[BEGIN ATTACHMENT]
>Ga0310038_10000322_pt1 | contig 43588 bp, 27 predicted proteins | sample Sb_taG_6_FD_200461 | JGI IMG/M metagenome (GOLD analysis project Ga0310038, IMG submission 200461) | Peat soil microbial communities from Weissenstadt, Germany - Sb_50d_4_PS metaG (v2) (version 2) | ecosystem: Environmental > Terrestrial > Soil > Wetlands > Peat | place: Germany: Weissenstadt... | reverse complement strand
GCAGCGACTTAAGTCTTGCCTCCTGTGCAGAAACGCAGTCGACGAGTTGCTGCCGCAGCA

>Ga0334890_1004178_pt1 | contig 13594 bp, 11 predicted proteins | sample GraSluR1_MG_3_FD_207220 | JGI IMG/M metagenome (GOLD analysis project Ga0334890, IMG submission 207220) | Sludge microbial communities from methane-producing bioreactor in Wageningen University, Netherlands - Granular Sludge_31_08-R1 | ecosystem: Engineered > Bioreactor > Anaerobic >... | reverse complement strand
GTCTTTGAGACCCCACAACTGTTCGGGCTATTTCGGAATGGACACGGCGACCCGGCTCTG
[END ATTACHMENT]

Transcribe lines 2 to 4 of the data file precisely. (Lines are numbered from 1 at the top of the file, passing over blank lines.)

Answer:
GCAGCGACTTAAGTCTTGCCTCCTGTGCAGAAACGCAGTCGACGAGTTGCTGCCGCAGCA

>Ga0334890_1004178_pt1 | contig 13594 bp, 11 predicted proteins | sample GraSluR1_MG_3_FD_207220 | JGI IMG/M metagenome (GOLD analysis project Ga0334890, IMG submission 207220) | Sludge microbial communities from methane-producing bioreactor in Wageningen University, Netherlands - Granular Sludge_31_08-R1 | ecosystem: Engineered > Bioreactor > Anaerobic >... | reverse complement strand
GTCTTTGAGACCCCACAACTGTTCGGGCTATTTCGGAATGGACACGGCGACCCGGCTCTG